I was surprised at the perspective chosen from your interview with Andrew Dillon, chief executive of the National Institute for Clinical Excellence ('A dose of scepticism', news focus, pages 11-12, 20 July).

While considerable copy was devoted to the concerns of patient representatives in the NICE appraisal process, I was confused by the graphic in the table.

The 'smiley faces' reflected neither a health service manager's perspective nor a patient perspective but those of the sponsors of the technology - for example, the pharmaceutical industry or treatment advocates.

The table would look a little different from a manager's or patient's point of view (the exact facial expression could be debated for hours).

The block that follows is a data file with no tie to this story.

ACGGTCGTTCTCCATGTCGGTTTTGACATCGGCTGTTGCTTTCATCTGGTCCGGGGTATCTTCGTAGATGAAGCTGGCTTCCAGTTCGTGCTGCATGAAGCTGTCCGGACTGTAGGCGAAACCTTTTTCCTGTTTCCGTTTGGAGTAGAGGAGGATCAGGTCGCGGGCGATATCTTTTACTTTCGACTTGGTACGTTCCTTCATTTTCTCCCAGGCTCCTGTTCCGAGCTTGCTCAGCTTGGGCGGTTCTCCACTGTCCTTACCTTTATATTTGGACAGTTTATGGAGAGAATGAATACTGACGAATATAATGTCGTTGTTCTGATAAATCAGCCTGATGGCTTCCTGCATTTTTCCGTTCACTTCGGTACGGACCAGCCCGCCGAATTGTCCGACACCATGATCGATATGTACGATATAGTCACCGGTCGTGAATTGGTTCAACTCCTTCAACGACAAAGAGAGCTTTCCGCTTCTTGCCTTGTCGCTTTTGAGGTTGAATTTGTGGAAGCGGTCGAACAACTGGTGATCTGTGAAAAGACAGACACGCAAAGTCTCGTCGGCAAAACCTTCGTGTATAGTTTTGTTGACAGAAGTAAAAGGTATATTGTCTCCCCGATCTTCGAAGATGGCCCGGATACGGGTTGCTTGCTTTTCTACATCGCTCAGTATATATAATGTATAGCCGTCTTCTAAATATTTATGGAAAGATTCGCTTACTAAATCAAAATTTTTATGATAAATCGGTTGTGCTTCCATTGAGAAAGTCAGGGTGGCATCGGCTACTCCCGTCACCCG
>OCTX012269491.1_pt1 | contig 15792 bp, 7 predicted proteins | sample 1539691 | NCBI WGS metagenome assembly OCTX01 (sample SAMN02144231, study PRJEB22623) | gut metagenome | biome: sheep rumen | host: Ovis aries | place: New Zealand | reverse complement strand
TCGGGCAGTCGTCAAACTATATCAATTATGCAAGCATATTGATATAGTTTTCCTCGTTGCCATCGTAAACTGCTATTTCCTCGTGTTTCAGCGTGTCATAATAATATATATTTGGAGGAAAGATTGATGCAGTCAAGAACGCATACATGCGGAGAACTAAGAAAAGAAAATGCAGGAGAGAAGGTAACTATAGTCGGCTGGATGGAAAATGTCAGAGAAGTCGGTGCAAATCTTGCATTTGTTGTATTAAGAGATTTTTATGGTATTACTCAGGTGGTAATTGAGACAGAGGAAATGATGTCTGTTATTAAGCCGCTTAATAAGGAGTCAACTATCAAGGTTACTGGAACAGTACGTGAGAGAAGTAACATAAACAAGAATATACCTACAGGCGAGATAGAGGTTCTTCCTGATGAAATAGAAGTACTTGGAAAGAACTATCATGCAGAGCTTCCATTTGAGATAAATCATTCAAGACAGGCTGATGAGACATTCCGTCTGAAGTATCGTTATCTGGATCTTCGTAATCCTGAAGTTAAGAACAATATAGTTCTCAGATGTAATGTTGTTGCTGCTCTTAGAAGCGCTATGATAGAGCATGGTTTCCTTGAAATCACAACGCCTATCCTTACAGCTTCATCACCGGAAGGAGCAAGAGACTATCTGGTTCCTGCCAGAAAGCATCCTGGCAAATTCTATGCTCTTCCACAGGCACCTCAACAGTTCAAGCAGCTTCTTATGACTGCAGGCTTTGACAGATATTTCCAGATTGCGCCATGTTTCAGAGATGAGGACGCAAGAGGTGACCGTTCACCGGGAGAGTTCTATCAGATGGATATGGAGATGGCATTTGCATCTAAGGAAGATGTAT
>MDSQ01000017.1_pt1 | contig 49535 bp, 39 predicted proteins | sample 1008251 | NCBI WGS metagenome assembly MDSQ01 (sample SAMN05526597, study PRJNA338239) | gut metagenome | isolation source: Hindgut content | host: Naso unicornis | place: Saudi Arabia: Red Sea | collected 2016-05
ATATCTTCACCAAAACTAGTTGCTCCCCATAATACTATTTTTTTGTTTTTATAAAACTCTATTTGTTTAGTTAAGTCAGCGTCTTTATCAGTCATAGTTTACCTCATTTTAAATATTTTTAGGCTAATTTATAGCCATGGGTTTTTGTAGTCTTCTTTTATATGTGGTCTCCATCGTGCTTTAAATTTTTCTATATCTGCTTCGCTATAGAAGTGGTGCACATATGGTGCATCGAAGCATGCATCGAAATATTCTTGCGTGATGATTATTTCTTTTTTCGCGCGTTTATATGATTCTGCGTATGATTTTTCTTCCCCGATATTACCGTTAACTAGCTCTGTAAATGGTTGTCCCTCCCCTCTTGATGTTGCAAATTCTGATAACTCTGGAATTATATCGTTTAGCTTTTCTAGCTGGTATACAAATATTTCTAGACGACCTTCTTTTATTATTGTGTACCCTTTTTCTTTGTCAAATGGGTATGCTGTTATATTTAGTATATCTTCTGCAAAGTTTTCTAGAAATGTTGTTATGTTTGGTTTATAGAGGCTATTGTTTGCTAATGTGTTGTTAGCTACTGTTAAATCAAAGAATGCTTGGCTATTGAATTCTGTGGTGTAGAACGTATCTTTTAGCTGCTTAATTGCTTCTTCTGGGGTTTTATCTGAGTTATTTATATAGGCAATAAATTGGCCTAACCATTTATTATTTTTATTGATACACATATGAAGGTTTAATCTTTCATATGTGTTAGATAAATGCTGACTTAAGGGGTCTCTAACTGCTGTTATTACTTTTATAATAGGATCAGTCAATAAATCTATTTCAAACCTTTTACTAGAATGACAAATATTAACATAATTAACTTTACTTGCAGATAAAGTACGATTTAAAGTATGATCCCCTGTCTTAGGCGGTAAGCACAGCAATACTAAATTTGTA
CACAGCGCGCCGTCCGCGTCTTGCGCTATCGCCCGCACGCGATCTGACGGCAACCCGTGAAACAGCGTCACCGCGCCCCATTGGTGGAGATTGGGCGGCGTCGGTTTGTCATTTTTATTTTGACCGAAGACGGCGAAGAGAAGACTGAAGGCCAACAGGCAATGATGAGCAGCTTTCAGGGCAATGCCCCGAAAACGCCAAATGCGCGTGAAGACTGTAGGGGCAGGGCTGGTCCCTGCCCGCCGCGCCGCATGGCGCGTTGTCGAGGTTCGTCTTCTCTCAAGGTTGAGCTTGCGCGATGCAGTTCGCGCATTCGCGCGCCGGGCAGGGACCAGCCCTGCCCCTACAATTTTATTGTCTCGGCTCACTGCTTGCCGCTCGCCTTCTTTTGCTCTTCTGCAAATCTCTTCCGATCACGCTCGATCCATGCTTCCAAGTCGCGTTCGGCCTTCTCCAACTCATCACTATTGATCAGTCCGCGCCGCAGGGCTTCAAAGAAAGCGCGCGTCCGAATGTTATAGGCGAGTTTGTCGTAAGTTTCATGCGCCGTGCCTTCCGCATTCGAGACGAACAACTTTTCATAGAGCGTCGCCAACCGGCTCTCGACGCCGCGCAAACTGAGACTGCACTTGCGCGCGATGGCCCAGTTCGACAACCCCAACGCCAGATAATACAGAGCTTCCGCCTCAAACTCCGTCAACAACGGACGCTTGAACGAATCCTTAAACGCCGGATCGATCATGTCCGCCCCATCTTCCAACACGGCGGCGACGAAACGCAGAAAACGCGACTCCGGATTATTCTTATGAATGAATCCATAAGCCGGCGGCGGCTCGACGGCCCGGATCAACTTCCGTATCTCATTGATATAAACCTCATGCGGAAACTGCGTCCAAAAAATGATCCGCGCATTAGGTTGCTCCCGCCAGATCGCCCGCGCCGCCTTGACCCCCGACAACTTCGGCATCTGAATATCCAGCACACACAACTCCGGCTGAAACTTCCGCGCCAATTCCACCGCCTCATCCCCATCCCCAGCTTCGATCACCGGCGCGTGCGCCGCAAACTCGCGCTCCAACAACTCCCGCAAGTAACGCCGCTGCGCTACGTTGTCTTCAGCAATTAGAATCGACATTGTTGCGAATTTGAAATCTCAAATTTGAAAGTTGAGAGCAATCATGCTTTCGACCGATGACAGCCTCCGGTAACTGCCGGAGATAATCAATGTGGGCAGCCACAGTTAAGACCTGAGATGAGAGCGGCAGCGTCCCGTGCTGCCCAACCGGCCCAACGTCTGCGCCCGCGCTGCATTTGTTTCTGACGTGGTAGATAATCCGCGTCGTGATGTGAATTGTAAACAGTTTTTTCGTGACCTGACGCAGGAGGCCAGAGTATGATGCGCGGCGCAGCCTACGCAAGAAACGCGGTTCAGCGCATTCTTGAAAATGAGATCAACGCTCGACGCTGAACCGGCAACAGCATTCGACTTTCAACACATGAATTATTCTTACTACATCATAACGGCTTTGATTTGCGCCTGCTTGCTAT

Clearly the challenge for NICE is to get a row of 'smileys' in future appraisals: rapid access to modern health interventions that delight patients, fit within the NHS's financial and service framework constraints yet also enable the manufacturers of these technologies to make sufficient profits to fund future research.

At the moment, NICE can't please all the people all of the time.

Whether it will ever be possible to please all of the people whom an appraisal decision affects remains to be seen.

John Kerrigan Managing consultant Heron Evidence Development Ltd